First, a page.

Thursday, December 1, 2011

New York: Rush Limbaugh at Town Hall, Tuesday night

Text and photos by George Molé

I knew we were in for an interesting evening when I saw the protesters across the street, ten or 20 raggedy-looking Occupy types, keeping it spontaneous and real with their professionally-printed signs.

The brilliant and controversial radio broadcaster Rush Limbaugh--philosopher, satirist, humorist and scourge of leftists everywhere--was making a rare public appearance Tuesday night, November 29, in ultra-liberal Manhattan.  A single show for his New York fans, at the historic Town Hall theater, that he billed as "going behind enemy lines."  And I had tickets.

"Racist, sexist, anti-gay.  Rush Limbaugh, go away," the demonstrators chanted sporadically, kept behind police barricades on the opposite side of West 43rd Street from the theater.  The Ditto-heads, as Limbaugh's fans are known, jeered back good-naturedly.  ("I understand it's raining very hard outside," Limbaugh would crack later during the show, "which means that the Occupy people are finally getting a shower.")

For show-goers, any spirits that might have been dampened by the wet weather...

...were raised as we drew closer to the theatre, with its classic, warm exterior...

...which is matched by the understated beauty of the interior.

Limbaugh, scheduled to begin at 7:30, took the stage about 8, having waited for the entire audience, many of whom arrived late, to be seated before he began.  "I really want to apologize for getting a late start," he joked, "but it was your fault."

The show's format was not announced in advance, and I imagined Limbaugh would give us some sort of multi-media mix--perhaps some short monologues interspersed with video clips, guest appearances and music.  How else could a radio host entertain an audience in a theatre?  But instead, Limbaugh stood at a podium, on a sparsely-decorated stage, and did nothing but speak, apparently with no notes, for an hour-and-a-half--and with wit, passion and sharp insight kept his audience enthusiastically, raptly attentive for the entire time.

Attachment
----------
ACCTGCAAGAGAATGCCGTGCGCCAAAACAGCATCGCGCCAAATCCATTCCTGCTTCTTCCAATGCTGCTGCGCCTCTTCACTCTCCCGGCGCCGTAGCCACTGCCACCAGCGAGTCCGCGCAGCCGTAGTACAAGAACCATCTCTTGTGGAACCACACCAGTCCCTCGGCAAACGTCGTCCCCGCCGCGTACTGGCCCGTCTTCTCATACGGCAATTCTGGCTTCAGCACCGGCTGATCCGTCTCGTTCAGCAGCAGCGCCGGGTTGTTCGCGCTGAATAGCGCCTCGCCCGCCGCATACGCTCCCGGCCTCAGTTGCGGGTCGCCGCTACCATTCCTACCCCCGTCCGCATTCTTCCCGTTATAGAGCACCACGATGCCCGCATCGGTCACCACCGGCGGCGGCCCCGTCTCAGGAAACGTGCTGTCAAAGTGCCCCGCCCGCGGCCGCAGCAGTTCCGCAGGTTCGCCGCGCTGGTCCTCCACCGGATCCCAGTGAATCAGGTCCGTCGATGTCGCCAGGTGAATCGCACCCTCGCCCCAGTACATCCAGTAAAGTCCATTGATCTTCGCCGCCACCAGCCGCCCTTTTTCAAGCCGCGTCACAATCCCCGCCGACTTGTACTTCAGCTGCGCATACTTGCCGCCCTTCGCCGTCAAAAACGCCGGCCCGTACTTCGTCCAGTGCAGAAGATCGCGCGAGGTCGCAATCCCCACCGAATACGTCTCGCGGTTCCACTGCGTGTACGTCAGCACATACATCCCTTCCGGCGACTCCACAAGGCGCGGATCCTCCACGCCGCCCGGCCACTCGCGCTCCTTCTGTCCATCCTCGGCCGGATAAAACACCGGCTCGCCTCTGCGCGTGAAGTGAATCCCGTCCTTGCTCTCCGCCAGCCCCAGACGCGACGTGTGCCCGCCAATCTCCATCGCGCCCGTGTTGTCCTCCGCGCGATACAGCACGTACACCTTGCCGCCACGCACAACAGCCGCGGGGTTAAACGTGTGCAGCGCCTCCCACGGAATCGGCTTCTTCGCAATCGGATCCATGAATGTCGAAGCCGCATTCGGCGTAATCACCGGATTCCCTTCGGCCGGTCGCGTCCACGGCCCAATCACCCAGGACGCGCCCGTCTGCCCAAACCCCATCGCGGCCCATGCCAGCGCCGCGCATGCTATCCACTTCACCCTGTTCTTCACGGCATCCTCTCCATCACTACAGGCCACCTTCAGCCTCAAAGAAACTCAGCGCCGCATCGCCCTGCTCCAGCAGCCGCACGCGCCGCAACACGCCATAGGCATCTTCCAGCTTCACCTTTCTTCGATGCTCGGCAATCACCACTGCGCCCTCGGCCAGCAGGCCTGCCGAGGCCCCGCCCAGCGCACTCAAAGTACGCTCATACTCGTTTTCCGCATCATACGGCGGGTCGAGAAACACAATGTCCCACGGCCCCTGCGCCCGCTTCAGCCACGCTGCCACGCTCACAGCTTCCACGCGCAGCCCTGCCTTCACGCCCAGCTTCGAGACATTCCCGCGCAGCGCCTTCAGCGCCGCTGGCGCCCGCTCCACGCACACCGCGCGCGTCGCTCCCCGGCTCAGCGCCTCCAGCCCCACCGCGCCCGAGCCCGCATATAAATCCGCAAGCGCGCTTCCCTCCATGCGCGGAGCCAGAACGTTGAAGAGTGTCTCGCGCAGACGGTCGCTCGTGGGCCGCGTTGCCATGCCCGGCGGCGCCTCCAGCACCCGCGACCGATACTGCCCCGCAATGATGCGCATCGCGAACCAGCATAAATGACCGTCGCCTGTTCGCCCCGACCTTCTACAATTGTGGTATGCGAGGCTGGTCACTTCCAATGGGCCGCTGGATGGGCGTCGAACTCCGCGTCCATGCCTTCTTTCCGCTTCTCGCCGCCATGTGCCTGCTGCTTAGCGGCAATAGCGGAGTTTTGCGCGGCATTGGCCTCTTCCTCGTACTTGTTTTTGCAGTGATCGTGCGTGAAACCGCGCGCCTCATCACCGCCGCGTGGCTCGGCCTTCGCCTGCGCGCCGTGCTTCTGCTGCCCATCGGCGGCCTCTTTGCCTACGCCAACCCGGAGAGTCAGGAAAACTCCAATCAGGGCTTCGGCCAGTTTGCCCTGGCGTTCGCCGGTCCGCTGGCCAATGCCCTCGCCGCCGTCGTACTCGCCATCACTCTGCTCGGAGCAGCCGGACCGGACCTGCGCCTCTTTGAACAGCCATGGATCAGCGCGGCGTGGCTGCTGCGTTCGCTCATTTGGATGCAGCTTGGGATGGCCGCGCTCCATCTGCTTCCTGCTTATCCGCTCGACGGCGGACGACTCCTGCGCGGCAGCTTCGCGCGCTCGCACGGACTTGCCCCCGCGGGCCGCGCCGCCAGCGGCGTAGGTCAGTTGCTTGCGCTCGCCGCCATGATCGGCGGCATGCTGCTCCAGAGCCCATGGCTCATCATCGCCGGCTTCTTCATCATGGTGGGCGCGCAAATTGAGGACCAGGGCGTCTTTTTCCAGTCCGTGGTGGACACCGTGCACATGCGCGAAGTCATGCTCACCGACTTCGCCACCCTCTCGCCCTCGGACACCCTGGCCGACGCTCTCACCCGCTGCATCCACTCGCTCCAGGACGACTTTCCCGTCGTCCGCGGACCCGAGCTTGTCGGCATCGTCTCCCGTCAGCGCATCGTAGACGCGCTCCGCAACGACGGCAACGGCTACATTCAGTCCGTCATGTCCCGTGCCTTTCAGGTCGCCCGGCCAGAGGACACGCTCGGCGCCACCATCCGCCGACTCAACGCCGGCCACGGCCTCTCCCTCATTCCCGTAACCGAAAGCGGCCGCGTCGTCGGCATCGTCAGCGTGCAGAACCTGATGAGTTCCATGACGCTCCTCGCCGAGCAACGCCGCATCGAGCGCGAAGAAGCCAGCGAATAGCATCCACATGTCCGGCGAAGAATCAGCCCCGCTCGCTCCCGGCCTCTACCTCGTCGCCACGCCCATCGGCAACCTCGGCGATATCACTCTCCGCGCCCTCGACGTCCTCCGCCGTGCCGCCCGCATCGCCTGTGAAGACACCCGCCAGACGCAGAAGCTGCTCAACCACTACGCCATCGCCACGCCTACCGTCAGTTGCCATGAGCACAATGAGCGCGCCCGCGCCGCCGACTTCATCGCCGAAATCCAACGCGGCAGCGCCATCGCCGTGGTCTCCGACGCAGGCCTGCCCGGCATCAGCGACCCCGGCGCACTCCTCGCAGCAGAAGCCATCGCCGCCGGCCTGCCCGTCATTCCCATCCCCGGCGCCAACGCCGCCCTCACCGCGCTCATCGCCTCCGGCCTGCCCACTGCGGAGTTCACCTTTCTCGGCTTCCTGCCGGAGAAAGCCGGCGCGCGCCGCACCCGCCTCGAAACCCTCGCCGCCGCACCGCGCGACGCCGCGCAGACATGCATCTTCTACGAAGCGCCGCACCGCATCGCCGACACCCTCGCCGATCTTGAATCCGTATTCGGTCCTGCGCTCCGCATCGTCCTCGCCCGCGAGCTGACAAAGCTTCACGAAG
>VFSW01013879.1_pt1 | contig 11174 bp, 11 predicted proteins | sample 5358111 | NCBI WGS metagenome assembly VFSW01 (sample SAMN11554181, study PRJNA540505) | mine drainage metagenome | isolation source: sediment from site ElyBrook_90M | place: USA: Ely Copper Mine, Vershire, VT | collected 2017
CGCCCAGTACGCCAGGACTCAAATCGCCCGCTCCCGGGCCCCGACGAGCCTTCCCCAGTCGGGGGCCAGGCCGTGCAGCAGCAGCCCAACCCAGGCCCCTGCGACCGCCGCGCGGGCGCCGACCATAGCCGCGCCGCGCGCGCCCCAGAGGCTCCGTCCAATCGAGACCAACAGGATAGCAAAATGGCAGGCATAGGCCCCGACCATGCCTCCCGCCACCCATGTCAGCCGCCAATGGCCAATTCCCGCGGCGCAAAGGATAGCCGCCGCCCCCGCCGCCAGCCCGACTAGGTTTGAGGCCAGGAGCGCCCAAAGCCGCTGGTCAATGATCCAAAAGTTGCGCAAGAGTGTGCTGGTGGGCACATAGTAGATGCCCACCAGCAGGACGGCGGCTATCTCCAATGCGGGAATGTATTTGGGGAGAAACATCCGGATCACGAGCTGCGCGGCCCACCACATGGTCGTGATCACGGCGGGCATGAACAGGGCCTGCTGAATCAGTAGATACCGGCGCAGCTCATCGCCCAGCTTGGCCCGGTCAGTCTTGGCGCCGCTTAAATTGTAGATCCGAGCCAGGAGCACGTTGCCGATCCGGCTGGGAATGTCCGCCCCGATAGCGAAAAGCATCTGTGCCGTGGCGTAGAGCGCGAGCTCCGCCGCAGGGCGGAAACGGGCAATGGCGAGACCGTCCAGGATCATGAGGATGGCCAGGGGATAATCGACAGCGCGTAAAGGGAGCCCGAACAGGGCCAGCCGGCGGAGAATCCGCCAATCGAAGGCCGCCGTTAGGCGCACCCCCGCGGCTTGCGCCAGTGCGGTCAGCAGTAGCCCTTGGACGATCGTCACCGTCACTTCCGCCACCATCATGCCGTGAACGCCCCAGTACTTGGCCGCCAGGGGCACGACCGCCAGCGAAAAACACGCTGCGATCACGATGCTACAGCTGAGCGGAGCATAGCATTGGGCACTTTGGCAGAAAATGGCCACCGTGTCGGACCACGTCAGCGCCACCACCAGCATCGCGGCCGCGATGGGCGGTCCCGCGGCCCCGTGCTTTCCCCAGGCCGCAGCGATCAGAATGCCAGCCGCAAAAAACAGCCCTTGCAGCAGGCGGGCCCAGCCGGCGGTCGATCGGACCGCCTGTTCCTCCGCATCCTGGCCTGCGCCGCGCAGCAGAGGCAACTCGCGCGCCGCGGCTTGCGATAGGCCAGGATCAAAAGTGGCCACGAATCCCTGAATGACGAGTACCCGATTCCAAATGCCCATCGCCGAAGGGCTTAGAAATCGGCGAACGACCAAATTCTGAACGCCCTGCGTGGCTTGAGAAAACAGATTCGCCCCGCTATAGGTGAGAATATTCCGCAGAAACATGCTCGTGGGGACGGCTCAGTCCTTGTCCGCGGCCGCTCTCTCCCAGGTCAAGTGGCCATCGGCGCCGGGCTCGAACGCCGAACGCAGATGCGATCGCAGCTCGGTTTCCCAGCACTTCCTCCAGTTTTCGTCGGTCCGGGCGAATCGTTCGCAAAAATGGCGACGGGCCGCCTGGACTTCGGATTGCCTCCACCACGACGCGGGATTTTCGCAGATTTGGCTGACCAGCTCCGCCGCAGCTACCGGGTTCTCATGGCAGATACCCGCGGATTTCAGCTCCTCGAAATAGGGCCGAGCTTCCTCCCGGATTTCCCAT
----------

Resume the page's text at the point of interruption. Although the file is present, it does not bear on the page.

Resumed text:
Limbaugh is a verbal jazz artist, and I found myself amazed, both in the moment and upon reviewing the transcript later, by the free-form nature of his monologue.  (And, I've noticed, his words don't translate too well to the written page; they're best heard in his voice, projected through the  prism of his personality as he speaks.)  He told stories of his early days in radio; riffed ribaldly on Barney Frank (since he won't be running again, his "seat is now wide open"); filleted the budget super-committee ("[i]t was never intended to succeed"); kicked around the Republican primary race; discussed his battles with his dad over the value of a college education; roasted the liberal media; and used the occasion of a protester in the audience to dissect the Occupy phenomenon.  All was punctuated by humor, and he even threw in a couple of quick, spot-on impressions of Barney Frank and John McCain.

The aforementioned protester provided one of the evening's quirkiest moments, managing to walk up the center aisle to a spot directly in front of, and a few feet away from, Limbaugh.  He then held up some sort of newspaper for Limbaugh to see--which the latter peered at amiably, seemingly trying to make out what it said--before finally being hustled out by yellow-jacketed staffers, throwing all his papers into the air on his way back down the aisle.

Limbaugh wasn't fazed.  "Now, when you see that," he joked, "I wonder why am I paying thousands of dollars for security?"

"These are people threatened by the truth," he went on more seriously. "It really is unfortunate. These are the people that think you owe them everything....This is what the education system has done to them. It's festered their resentments...And so they try to disrupt the things that are working. Now, I look at the Occupy crowd down there, and they've all got iPhones or computers. How do they think that stuff happened? They're out there protesting the very people and things and system that made it possible for them to have those things. Where do they think this stuff comes from?"